zap.Float64("storageLimit", 5.0),
)
Output
{"level":"warn","ts":1684166023.952419,"caller":"zap/main.go:46","msg":"User account is nearing the storage limit","username":"john.doe","storageUsed":4.5,"storageLimit":5}

Using child loggers, you can also add contextual properties to all the logs produced in a specific scope. This helps you avoid unnecessary repetition at log point. Child loggers are created using the With() method on a Logger:

 
func main() {
    logger := zap.Must(zap.NewProduction())

    defer logger.Sync()

    childLogger := logger.With(
        zap.String("service", "userService"),
        zap.String("requestID", "abc123"),
    )

    childLogger.Info("user registration successful",
        zap.String("username", "john.doe"),
        zap.String("email", "john@example.com"),
    )

    childLogger.Info("redirecting user to admin dashboard")
}

Notice how the service and requestID are present in both logs:

Output
{"level":"info","ts":1684164941.7644951,"caller":"zap/main.go:52","msg":"user registration successful","service":"userService","requestID":"abc123","username":"john.doe","email":"john@example.com"}
{"level":"info","ts":1684164941.764551,"caller":"zap/main.go:57","msg":"redirecting user to admin dashboard","service":"userService","requestID":"abc123"}

You can use the same method to add global metadata to all your logs. For example, you can do something like this to include the process ID and Go version used to compile the program in all your records:

 
func createLogger() *zap.Logger {
    . . .

    buildInfo, _ := debug.ReadBuildInfo()

    return zap.New(samplingCore.With([]zapcore.Field{
        zap.String("go_version", buildInfo.GoVersion),
        zap.Int("pid", os.Getpid()),
    },
    ))
}

Logging errors with Zap

Errors are one of the most important logging targets, so knowing how a framework handles errors is crucial before adopting it. In Zap, you can log errors using the Error() method. A stacktrace is included in the output along with an error property if the zap.Error() method is used:

 
logger.Error("Failed to perform an operation",
    zap.String("operation", "someOperation"),
    zap.Error(errors.New("something happened")), // the key will be `error` here
    zap.Int("retryAttempts", 3),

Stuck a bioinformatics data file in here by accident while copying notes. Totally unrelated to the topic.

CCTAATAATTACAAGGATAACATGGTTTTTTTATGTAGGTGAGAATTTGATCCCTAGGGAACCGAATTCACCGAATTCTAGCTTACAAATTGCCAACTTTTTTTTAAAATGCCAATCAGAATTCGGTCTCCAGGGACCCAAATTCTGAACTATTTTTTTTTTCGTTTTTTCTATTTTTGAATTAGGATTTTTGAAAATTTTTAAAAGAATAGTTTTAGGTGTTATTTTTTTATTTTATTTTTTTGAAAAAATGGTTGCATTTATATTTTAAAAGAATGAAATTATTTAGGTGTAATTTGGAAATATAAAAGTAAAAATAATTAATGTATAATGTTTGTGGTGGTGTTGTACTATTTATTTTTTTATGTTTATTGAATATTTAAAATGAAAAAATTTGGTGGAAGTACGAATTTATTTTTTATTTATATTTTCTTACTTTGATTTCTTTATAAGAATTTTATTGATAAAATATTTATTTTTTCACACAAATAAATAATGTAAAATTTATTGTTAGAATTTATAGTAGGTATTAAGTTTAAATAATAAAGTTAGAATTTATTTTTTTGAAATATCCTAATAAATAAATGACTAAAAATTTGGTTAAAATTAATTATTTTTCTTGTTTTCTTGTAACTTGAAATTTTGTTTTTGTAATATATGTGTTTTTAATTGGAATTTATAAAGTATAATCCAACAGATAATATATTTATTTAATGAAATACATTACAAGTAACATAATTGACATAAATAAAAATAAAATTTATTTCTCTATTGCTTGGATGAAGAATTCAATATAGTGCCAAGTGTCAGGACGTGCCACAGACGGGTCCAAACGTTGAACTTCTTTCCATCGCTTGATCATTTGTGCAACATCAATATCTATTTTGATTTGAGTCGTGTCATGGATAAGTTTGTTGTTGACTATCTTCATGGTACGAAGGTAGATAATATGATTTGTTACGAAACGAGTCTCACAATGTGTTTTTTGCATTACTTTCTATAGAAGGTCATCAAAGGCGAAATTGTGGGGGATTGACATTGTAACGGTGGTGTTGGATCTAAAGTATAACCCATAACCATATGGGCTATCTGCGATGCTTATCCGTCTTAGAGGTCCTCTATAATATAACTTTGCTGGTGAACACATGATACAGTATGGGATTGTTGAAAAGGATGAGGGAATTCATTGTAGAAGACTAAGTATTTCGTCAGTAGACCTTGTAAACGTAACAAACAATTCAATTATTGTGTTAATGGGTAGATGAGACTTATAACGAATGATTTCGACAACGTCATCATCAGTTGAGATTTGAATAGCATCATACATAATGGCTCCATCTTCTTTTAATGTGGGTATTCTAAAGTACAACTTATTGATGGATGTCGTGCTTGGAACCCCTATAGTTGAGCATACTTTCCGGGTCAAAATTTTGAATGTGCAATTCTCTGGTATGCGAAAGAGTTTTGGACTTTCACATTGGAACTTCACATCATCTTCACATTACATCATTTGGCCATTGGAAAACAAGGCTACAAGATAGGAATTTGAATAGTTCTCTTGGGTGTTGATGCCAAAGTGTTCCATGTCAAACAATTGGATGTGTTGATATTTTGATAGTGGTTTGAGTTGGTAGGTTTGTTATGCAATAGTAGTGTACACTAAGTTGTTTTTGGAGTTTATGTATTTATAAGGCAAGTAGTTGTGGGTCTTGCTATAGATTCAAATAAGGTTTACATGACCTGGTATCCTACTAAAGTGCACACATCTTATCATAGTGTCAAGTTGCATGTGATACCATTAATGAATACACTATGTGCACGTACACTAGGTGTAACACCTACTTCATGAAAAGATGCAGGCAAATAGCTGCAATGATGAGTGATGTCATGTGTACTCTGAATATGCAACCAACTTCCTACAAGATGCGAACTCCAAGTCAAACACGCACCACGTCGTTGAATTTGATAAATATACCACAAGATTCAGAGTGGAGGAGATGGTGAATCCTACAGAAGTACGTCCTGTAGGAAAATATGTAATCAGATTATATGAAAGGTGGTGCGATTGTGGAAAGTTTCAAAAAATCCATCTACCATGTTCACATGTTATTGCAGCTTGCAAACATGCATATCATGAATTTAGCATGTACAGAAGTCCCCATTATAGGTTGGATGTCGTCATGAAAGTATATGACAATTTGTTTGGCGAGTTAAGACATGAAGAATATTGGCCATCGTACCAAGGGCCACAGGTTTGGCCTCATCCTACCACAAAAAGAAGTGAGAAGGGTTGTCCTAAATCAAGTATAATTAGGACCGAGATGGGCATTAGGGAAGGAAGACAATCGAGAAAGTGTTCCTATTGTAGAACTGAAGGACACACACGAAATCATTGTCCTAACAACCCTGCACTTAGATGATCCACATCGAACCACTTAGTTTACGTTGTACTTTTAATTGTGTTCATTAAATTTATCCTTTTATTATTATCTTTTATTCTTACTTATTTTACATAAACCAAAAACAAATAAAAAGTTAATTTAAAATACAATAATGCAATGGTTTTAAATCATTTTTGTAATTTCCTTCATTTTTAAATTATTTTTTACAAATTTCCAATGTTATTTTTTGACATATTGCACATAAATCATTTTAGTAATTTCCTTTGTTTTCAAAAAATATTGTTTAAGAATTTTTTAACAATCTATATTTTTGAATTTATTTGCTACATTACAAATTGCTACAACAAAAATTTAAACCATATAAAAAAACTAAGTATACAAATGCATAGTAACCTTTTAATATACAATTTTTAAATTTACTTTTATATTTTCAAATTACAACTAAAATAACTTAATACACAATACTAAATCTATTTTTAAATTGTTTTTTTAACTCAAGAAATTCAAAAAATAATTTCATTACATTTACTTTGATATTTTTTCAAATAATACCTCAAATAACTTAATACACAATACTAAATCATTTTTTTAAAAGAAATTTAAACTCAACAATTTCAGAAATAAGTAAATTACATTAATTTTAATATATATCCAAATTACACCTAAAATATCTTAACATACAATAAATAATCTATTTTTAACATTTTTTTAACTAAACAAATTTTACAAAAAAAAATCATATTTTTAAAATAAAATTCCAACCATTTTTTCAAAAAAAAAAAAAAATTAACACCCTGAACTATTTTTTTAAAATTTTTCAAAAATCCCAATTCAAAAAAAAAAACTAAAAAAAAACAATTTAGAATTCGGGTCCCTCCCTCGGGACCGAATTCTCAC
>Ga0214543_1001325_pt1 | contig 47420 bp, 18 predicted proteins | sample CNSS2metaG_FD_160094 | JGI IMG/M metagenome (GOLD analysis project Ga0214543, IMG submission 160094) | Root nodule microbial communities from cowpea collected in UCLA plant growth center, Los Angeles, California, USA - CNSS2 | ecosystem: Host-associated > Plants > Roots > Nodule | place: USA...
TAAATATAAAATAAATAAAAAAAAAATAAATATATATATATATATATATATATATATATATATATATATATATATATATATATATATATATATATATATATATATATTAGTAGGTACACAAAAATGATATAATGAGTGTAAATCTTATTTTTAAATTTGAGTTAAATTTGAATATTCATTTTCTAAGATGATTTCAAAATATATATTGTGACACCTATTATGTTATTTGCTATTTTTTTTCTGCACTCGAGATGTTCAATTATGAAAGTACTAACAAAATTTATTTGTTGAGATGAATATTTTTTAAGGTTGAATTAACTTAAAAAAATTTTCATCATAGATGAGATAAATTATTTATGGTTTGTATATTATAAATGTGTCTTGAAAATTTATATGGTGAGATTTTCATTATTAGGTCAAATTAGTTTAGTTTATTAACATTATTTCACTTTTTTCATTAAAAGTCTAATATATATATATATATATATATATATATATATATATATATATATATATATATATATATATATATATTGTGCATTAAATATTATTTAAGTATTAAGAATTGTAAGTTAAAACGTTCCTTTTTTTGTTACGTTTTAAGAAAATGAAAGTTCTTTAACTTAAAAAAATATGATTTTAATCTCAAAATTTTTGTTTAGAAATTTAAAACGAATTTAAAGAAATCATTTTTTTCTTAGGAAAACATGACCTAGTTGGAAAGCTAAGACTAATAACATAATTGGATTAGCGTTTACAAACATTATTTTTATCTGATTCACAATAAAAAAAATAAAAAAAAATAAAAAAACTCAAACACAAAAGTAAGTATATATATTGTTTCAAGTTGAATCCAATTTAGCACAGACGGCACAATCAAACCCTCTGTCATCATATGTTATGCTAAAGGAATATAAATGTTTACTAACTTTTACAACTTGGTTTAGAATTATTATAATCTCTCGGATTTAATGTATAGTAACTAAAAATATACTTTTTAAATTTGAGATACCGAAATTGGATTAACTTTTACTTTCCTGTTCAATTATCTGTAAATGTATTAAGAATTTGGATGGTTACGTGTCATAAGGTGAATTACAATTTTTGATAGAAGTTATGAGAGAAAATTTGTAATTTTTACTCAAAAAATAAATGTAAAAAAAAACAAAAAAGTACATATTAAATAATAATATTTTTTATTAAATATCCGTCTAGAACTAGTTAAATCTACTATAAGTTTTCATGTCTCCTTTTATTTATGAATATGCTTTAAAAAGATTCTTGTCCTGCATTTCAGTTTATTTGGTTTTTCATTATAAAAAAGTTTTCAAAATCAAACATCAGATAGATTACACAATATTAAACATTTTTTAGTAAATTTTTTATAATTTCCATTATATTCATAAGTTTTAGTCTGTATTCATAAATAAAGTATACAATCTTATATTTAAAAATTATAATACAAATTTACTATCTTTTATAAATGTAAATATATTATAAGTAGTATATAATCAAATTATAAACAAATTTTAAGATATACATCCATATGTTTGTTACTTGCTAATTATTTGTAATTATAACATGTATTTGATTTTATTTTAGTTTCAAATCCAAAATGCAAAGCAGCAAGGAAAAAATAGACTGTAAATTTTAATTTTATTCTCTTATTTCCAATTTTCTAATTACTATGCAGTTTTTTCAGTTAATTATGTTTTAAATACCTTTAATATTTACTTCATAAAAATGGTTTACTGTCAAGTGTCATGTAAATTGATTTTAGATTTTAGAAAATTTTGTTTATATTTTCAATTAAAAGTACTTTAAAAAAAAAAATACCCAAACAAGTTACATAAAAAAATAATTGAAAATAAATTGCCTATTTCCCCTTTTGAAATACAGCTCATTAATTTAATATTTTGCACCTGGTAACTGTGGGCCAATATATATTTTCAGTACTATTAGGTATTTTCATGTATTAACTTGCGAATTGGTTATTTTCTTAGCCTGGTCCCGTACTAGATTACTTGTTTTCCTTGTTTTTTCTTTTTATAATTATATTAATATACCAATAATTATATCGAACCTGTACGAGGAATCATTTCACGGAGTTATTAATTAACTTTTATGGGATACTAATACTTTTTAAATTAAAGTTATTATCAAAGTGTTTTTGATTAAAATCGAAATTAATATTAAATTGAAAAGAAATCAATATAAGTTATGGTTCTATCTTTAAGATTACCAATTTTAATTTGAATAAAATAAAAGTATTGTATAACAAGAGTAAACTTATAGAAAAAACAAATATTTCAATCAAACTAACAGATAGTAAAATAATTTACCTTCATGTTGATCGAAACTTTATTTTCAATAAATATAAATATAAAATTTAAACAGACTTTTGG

zap.String("user", "john.doe"),
)
Output
{"level":"error","ts":1684164638.0570025,"caller":"zap/main.go:47","msg":"Failed to perform an operation","operation":"someOperation","error":"something happened","retryAttempts":3,"user":"john.doe","stacktrace":"main.main\n\t/home/ayo/dev/demo/zap/main.go:47\nruntime.main\n\t/usr/local/go/src/runtime/proc.go:250"}

For more severe errors, the Fatal() method is available. It calls os.Exit(1) after writing and flushing the log message:

 
logger.Fatal("Something went terribly wrong",
    zap.String("context", "main"),
    zap.Int("code", 500),
    zap.Error(errors.New("An error occurred")),
)
Output
{"level":"fatal","ts":1684170760.2103574,"caller":"zap/main.go:47","msg":"Something went terribly wrong","context":"main","code":500,"error":"An error occurred","stacktrace":"main.main\n\t/home/ayo/dev/demo/zap/main.go:47\nruntime.main\n\t/usr/local/go/src/runtime/proc.go:250"}
exit status 1

If the error is recoverable, you may use the Panic() method instead. It logs at the PANIC level and calls panic() instead of os.Exit(1). There's also a DPanic() level that only panics in development after logging at the DPANIC level. In production, it logs at the DPANIC level without actually panicking.

If you'd prefer not to use non-standard levels like PANIC and DPANIC, you can configure both methods to log at the ERROR level instead using the following code:

 
func lowerCaseLevelEncoder(
level zapcore.Level,
enc zapcore.PrimitiveArrayEncoder,
) {
if level == zap.PanicLevel || level == zap.DPanicLevel {
enc.AppendString("error")
return
}
zapcore.LowercaseLevelEncoder(level, enc)
}